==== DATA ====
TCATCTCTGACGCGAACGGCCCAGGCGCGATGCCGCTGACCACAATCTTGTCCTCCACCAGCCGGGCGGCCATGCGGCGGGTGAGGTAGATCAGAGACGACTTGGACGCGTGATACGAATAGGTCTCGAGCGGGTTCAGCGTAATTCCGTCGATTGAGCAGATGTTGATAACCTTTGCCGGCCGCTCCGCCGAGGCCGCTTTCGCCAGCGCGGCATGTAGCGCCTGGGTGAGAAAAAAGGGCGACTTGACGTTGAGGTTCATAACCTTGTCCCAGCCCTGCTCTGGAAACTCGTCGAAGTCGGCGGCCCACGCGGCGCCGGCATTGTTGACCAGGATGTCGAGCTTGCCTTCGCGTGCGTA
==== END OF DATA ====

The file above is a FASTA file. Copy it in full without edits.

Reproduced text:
TCATCTCTGACGCGAACGGCCCAGGCGCGATGCCGCTGACCACAATCTTGTCCTCCACCAGCCGGGCGGCCATGCGGCGGGTGAGGTAGATCAGAGACGACTTGGACGCGTGATACGAATAGGTCTCGAGCGGGTTCAGCGTAATTCCGTCGATTGAGCAGATGTTGATAACCTTTGCCGGCCGCTCCGCCGAGGCCGCTTTCGCCAGCGCGGCATGTAGCGCCTGGGTGAGAAAAAAGGGCGACTTGACGTTGAGGTTCATAACCTTGTCCCAGCCCTGCTCTGGAAACTCGTCGAAGTCGGCGGCCCACGCGGCGCCGGCATTGTTGACCAGGATGTCGAGCTTGCCTTCGCGTGCGTA